something that really hurt me as a teenager, especially
because of its relation not only to fatphobia but
also to erasure and colorism. BRYN AUSTIN: Great, thank you. NADIA CRADDOCK: Yeah,
that’s really brilliant. Oh, there’s so many
things I want to ask. But Jameela, in
interest of time, I want to speak about I Weigh. So I know you set up in response
to a post by the Kardashians. But I wonder if
you could reflect on how the movement’s
grown, what it means to you. And what do you see next? You’ve got this incredible
community of people celebrating themselves and their value. And I just wonder if he
could reflect on that. JAMEELA JAMIL: Well,
I Weigh is just a rebellion against
the fact that we still, even to this very
day, manage to value women only by how little space
we take up in the world, not just women but people. But again, it is
just predominantly target at women, the
way that we shame people about aging and size. And it has grown into– we almost have 750,000
followers now on Instagram. This is not with a
social media team. This is just me
and my friend Megan together, just
organically putting out whatever we have coming
in from our community. It’s properly a community. It’s definitely a
team-based effort. Whenever I manage to
make a lot of noise about something,
like the diet teas or when I managed to get Avon
to end a partnership with a very toxic company that
I didn’t think that their advertising
was very responsible and all my noise around
Photoshop, all of that has managed to make
the news because of the noise created by that
entire community of people. So we are continuing to grow
that community, because it is very, very powerful, having
so many people behind you, screaming with you. I’m going to turn into a
website and a safe space for activism and curated
contact for people who would like to learn
about other ethnicities or marginalized groups. And it will also be a lifestyle
website that makes you smarter and happier, not
thinner and younger. Those are the things it
encourages you to do. And we want to practice radical
inclusion and absolutely no digital enhancement
and just prove that you can succeed without
manipulating and shaming people. I don’t see a problem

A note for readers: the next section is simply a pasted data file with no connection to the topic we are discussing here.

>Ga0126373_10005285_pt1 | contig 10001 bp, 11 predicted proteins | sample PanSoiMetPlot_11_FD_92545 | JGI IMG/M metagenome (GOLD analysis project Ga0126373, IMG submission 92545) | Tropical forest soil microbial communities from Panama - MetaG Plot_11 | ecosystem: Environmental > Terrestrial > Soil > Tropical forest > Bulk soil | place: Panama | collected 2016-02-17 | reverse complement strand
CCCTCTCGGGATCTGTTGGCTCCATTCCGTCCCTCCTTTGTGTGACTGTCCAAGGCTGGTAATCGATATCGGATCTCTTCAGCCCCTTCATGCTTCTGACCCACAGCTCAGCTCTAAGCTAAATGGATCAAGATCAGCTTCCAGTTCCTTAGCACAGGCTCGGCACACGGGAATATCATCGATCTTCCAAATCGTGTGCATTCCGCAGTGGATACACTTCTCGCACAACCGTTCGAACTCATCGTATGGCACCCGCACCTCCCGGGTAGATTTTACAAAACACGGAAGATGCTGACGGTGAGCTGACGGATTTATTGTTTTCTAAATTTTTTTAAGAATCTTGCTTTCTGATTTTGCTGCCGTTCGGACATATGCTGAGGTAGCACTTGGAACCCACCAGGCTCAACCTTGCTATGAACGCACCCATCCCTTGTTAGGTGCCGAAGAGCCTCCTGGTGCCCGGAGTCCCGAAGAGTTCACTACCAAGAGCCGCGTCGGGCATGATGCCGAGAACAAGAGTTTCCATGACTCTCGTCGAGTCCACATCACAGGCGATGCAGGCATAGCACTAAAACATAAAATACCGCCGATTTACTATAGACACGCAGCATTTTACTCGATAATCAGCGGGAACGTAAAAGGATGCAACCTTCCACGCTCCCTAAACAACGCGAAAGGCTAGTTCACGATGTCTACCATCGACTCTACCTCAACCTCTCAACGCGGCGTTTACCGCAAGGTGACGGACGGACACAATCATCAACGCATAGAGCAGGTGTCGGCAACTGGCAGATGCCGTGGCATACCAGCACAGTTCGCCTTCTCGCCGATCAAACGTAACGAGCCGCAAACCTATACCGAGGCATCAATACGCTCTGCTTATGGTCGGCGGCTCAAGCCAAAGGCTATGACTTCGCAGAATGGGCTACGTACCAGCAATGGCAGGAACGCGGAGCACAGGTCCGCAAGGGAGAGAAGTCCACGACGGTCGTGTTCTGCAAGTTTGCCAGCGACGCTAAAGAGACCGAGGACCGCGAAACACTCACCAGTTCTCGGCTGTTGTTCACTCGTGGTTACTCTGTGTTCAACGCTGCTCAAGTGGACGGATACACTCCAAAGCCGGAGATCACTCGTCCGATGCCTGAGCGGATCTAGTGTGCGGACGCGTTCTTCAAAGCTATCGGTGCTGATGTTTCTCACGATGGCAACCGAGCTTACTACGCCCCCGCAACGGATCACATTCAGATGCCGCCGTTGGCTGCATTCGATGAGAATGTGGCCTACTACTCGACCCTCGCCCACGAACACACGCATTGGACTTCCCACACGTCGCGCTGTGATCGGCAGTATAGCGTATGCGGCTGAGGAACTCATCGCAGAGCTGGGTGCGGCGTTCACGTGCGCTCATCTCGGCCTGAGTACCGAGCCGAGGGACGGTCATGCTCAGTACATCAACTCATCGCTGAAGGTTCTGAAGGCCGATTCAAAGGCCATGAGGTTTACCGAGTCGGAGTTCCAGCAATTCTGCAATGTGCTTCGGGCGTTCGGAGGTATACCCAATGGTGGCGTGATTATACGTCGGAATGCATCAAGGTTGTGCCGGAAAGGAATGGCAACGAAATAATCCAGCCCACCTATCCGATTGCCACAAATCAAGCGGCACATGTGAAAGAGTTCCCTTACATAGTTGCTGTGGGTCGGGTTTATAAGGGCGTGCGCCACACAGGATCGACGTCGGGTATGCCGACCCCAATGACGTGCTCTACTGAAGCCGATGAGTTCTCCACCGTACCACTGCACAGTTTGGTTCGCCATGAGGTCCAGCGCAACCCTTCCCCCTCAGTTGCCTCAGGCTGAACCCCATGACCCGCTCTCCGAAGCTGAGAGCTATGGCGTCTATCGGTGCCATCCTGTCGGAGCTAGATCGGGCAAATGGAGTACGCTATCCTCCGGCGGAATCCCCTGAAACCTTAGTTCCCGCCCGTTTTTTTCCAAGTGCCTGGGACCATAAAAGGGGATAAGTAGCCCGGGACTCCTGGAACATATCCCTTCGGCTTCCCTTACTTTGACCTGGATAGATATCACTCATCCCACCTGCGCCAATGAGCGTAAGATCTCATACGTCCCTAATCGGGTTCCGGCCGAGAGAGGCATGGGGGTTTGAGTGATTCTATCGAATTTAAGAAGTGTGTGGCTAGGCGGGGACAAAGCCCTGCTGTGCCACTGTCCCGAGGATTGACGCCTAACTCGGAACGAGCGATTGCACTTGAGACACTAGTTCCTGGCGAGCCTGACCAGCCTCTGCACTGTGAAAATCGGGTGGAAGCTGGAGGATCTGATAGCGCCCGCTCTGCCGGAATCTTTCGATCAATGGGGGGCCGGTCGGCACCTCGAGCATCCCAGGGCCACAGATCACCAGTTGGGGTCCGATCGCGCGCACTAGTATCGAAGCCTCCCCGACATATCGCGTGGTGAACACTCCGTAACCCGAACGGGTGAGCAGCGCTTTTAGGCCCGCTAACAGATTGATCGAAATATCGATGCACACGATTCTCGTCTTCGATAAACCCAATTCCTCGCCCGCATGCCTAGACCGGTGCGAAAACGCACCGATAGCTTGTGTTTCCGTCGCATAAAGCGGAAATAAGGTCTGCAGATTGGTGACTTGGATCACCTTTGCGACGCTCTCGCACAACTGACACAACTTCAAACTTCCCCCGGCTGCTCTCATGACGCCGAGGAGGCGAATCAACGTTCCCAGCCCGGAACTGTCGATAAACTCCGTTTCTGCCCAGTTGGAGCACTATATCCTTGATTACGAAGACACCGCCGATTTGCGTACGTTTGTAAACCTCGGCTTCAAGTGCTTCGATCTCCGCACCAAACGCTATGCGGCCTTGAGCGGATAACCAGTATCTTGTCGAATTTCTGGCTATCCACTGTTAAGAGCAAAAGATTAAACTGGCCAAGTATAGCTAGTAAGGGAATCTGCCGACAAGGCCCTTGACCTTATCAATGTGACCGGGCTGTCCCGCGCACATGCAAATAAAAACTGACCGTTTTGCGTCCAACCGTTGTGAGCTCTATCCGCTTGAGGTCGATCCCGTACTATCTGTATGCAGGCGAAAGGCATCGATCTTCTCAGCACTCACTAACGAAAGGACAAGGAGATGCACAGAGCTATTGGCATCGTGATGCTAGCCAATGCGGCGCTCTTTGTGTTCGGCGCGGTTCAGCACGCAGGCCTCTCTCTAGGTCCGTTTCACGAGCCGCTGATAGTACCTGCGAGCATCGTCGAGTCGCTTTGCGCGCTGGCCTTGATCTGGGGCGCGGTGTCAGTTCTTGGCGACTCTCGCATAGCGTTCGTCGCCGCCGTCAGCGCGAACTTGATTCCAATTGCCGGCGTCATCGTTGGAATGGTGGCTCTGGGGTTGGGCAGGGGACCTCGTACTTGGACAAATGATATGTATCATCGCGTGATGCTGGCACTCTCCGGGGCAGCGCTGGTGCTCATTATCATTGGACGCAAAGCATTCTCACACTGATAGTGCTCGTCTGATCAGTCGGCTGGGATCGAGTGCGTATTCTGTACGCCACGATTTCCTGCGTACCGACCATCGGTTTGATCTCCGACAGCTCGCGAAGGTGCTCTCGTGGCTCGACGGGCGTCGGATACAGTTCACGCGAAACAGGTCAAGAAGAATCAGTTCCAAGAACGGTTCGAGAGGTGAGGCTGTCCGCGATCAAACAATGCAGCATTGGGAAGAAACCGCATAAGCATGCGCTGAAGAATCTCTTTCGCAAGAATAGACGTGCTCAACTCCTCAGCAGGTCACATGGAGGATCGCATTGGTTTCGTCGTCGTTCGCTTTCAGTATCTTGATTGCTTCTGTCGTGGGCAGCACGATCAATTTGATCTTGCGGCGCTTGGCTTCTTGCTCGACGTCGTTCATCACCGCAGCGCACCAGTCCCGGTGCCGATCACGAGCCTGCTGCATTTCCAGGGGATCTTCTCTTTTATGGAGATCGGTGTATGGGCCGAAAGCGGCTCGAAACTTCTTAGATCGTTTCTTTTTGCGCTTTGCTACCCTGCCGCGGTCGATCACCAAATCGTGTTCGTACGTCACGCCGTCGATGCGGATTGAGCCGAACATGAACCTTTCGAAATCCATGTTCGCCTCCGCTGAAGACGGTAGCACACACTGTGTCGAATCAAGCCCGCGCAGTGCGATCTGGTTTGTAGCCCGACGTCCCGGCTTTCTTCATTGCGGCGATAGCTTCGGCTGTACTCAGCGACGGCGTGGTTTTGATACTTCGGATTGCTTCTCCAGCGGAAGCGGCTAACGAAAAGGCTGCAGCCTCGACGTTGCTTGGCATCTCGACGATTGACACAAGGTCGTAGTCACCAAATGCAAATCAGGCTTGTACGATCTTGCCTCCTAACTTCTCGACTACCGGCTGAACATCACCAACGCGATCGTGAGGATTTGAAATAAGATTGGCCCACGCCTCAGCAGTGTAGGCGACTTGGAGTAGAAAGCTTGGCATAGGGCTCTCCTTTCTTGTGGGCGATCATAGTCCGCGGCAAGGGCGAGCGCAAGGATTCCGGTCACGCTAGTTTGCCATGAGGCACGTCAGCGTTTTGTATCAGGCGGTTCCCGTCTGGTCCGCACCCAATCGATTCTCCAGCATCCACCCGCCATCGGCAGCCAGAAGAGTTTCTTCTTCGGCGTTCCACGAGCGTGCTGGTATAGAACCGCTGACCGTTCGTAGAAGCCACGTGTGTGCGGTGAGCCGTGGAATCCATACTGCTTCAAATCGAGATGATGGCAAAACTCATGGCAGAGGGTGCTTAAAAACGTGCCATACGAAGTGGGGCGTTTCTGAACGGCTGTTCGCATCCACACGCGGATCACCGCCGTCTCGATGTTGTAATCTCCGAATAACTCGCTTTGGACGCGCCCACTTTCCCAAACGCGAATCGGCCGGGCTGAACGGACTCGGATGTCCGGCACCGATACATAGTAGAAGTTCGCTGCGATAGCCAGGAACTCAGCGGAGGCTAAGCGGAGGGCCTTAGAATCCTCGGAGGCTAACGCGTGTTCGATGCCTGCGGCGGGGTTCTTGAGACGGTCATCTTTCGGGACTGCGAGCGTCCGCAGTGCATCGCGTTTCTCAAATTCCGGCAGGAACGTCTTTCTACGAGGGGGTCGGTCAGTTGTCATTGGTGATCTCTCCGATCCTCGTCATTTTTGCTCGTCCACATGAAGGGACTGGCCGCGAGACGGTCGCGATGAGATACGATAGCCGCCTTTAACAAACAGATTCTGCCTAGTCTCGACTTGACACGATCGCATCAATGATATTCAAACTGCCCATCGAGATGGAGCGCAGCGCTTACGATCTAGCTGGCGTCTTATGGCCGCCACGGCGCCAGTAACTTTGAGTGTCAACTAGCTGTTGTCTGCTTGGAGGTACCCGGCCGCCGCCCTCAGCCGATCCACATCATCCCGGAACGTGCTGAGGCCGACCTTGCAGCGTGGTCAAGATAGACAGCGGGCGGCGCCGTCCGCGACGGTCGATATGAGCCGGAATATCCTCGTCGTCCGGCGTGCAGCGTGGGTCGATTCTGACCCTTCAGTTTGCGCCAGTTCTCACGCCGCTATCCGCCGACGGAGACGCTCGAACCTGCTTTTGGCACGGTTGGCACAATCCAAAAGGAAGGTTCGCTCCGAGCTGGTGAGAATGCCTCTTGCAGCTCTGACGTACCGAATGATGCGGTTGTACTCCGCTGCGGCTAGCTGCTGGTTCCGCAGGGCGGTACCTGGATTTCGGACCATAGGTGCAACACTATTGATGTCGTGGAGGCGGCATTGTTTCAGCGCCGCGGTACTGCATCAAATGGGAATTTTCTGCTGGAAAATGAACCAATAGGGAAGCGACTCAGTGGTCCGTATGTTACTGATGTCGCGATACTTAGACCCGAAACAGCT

with selling products that people need. But I think if you have to
explicitly shame someone into consuming a
product, then you are selling a dodgy product. You should go in a
bin and die there. NADIA CRADDOCK:
Yeah, yeah, great. And I really like that
phrase that you used, radical inclusion. I think that works really well. I really like it. So I think we have time for just
one or two audience questions that people have sent
in ahead of time. And I think maybe I’ll
put one to each of you. So Bryn, if we can just
do this very succinctly. So we get lots of
questions from parents and how to raise children
free from body image concerns, eating
concerns, really wanting to know how
to protect their kids. So is there any advice
from the research in terms of what we need to do? BRYN AUSTIN: Absolutely. And I’ll keep this succinct. There’s a lot that
could be said. Do not talk about diets at home. Do not disparage your body or
anyone else’s body in front of your kids really anywhere. Don’t do that. Instead, model
for your kids that embracing of your body
and all it does for you. That’s what’s going to help
your kids develop confidence in their own bodies. Now, with the media
environment, we know there’s so much out there. We’ve talked about so
much that needs to change. Get involved in cleaning
up our media environment, just like we’re doing with
the bill in Massachusetts. Also, the Boston
Children’s Hospital Center for Media and Child Health has
wonderful tips for parents. Go there, check it out, tips
for how to talk to your kids about media, how to
engage with them, understand what their experience
is, how they feel about it, and help them develop
media literacy skills. We really need media
literacy training in schools as mandated curriculum
across the country. And parents can be
doing that at home. Check out Center for Media
Child Health, Boston Children’s Hospital for parents. It’s really spot on. NADIA CRADDOCK: OK, brilliant. And then there’s another
audience question that I think is
for you, Jameela. So you’ve been really active in
this space, maybe particularly over the past year. And I wonder what your biggest
learning or takeaway has been in engaging in this work. JAMEELA JAMIL:
Sorry, I lost you. What was the question? NADIA CRADDOCK: Sorry. OK, I will say that again. So you’ve been very active in
this space over the last year in particular. What’s been your biggest
learning or takeaway in terms of being an activist
and advocate in this space? JAMEELA JAMIL: I think
I’m amazed by the greed and fear of my peers and how
much they privately tell me how much they support
and admire their work, but very few of them actually
speak out alongside me. And they continue to
Photoshop their photographs and have surgery
without declaring it and sell products
that are toxic. So I think that was one
thing that made me incredibly depressed about this industry. And I hope that that changes. And I hope that the
fact that my career has gone kind of from strength
to strength in the last year is proof that you
can be outspoken. You can do the right thing. You can turn down
the toxic deals. And you can be on the
right side of history and still be successful
and celebrated. I hope that I can, in
some way, encourage people to not be so
afraid of speaking out, because I think that
is a large part of it is that women don’t
want to be seen as problematic or
difficult or hypocritical. And they themselves
are afraid of letting go of their own habit of selling
a lie to their followers. The other thing I’ve
learned is that I’m going to make mistakes. We will make mistakes. A lot of us are problematic